Derby County

Founded In
Derby, England

About Derby County

Derby County Football Club was established in 1884 as an extension of Derbyshire County Cricket Club, intended to keep supporters and players occupied during cricket's off-season. The club pulled off a shock FA cup victory over Aston Villa in the 1885-86 season, attracting attention from across the country and earning the club an invitation to become a founding member of the Football League in 1888.

Although Derby won the FA Cup in 1946 with a 4-1 thrashing of Charlton Athletic Football Club, success was scarce in the first half of the 20th century. However, in 1967, the legendary Brian Clough took over as the club's manager. Clough revamped the club from top to bottom, even famously firing two tea ladies he saw laughing after a Derby County defeat. He retained just four of the players he inherited and brought in several key players, including John McGovern and Roy McFarland. In 1968, Derby were crowned Division Two champions, earning them promotion to the top flight.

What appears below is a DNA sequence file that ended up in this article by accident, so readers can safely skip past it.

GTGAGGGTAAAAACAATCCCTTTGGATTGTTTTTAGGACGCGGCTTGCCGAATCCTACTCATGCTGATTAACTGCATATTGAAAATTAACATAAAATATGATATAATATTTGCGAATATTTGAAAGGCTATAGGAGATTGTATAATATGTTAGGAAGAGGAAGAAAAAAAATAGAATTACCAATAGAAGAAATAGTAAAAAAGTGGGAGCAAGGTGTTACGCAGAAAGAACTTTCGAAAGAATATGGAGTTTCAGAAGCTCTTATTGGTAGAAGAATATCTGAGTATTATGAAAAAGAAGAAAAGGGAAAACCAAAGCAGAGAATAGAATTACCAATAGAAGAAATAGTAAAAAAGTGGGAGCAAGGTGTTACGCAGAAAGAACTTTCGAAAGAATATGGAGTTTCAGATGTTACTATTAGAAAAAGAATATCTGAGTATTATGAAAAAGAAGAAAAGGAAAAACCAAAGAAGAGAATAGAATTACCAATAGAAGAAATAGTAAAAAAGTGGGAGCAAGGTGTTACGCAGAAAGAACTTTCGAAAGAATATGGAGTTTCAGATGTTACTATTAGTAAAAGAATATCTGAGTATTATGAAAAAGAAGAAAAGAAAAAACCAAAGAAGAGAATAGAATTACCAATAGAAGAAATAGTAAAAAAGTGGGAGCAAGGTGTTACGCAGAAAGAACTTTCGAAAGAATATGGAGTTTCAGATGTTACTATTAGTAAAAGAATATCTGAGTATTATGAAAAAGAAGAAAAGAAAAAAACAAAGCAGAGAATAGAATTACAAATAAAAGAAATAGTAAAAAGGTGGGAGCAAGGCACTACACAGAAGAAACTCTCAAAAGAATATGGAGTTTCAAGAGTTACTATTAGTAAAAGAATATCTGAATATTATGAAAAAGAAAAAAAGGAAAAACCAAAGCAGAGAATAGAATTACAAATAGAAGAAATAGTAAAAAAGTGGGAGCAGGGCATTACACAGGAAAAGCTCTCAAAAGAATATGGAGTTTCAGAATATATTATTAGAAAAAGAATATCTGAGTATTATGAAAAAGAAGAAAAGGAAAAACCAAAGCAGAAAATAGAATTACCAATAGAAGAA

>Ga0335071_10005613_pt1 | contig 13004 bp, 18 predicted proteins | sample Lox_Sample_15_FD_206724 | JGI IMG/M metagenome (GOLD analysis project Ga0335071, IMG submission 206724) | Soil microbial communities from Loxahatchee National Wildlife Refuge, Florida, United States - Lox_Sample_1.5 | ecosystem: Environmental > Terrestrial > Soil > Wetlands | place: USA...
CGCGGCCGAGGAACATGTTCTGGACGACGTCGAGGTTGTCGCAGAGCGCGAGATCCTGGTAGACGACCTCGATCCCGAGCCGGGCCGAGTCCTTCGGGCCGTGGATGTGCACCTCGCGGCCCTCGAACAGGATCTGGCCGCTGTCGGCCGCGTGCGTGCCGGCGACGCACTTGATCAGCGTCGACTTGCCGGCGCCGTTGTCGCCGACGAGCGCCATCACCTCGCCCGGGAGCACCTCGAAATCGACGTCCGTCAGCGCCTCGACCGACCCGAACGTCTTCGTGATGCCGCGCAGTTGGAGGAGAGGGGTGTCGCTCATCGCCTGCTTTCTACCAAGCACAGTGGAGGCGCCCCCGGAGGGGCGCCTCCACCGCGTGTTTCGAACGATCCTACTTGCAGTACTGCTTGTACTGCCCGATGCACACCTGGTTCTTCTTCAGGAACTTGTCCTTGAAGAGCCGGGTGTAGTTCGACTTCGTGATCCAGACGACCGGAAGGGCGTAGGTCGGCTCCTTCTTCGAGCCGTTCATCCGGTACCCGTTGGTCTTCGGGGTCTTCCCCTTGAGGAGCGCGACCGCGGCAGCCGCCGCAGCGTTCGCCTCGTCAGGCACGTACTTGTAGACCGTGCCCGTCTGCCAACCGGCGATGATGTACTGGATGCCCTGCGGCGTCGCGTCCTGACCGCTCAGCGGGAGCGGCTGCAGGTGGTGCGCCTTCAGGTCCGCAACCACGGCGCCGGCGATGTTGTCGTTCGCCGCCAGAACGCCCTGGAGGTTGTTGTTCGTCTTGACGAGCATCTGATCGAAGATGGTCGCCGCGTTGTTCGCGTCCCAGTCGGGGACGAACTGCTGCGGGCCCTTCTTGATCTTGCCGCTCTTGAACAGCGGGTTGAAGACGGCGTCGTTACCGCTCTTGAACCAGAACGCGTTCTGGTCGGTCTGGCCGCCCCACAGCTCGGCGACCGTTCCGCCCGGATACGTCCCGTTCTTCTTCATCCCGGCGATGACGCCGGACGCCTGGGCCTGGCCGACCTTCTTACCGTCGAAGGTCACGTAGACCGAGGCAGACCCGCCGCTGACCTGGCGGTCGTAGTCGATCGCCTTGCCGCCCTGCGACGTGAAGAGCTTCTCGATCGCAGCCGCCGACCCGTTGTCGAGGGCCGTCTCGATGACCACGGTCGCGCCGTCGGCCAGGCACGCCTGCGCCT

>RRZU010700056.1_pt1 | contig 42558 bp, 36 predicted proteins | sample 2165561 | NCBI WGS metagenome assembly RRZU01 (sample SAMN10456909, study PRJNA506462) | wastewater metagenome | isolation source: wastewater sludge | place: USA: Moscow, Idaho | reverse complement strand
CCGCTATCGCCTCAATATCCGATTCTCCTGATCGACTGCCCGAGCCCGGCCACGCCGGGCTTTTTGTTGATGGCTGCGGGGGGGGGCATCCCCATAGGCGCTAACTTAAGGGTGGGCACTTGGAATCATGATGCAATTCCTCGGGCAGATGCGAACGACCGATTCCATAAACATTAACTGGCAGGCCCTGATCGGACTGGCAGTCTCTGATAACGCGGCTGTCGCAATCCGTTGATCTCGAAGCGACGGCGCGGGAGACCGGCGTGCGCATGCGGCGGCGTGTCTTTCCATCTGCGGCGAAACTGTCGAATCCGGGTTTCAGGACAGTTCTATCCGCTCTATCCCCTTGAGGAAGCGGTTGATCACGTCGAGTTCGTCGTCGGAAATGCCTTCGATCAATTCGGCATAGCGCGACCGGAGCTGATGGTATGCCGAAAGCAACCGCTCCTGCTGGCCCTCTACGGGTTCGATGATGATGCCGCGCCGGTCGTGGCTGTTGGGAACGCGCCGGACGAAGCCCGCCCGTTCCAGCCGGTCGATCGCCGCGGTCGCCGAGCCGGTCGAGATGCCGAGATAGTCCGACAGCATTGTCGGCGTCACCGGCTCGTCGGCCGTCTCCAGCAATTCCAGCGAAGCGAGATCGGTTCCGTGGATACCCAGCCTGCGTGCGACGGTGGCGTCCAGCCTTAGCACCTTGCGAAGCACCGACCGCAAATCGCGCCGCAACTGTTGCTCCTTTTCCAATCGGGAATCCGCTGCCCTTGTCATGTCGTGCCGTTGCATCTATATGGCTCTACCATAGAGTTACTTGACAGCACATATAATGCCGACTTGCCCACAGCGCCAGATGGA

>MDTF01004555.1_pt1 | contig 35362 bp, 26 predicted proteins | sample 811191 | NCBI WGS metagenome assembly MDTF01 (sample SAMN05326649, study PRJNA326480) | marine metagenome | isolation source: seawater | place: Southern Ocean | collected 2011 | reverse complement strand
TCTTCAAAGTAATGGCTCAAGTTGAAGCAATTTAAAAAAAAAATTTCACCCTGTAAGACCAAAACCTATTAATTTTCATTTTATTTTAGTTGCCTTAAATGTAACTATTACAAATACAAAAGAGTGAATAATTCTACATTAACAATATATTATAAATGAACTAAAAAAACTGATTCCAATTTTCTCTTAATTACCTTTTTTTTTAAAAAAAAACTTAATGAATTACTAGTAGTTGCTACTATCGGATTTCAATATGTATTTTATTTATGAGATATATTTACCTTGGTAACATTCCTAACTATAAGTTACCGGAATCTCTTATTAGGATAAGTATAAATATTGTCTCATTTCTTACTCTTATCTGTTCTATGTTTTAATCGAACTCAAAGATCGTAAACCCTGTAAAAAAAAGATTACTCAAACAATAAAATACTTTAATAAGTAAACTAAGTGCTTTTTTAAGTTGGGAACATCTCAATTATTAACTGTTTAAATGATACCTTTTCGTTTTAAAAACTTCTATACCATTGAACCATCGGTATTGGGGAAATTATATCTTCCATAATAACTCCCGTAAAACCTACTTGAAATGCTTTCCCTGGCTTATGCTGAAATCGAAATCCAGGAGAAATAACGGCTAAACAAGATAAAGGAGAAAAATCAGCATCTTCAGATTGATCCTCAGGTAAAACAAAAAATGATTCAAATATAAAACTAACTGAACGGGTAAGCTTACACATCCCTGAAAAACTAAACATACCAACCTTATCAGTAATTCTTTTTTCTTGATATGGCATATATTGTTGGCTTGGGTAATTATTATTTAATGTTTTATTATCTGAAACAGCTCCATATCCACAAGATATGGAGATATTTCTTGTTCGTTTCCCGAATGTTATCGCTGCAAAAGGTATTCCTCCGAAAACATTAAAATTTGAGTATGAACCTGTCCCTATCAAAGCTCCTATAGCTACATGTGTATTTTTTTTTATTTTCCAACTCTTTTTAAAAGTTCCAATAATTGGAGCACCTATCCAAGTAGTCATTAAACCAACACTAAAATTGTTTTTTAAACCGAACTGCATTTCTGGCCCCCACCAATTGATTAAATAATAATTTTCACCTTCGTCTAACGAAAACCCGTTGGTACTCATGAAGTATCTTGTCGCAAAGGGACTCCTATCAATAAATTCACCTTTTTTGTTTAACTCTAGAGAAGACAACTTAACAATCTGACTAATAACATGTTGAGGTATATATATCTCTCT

Once in the highest tier of English football, Derby County's dramatic rise under Clough continued, culminating with the club winning the league title in 1971-72. The following season, Clough guided Derby to the European Cup semi finals, eventually losing to Juventus. Clough left the club in 1973, but the foundations were already in place for Derby to win another league title in 1974–75, under the management of Dave Mackay. In recent times, the club was promoted to the Premier League at the end of the 1995-1996 season and spent six years in the top flight before being relegated.

The list of high-profile players who have represented Derby County through the years is long and includes such names as: Peter Shilton, Dean Saunders, Billy Steel, Archie Gemmill, Roy McFarland, John McGovern, Igor Štimac, Georgi Kinkladze and Paulo Wanchope.

Since 1997, the club has played its home matches at Pride Park, a 33,597 seater stadium, which presently ranks as one of the twenty biggest football stadiums in England. The record attendance was set at 33,378 for a Premier League match with Liverpool in March 2000.

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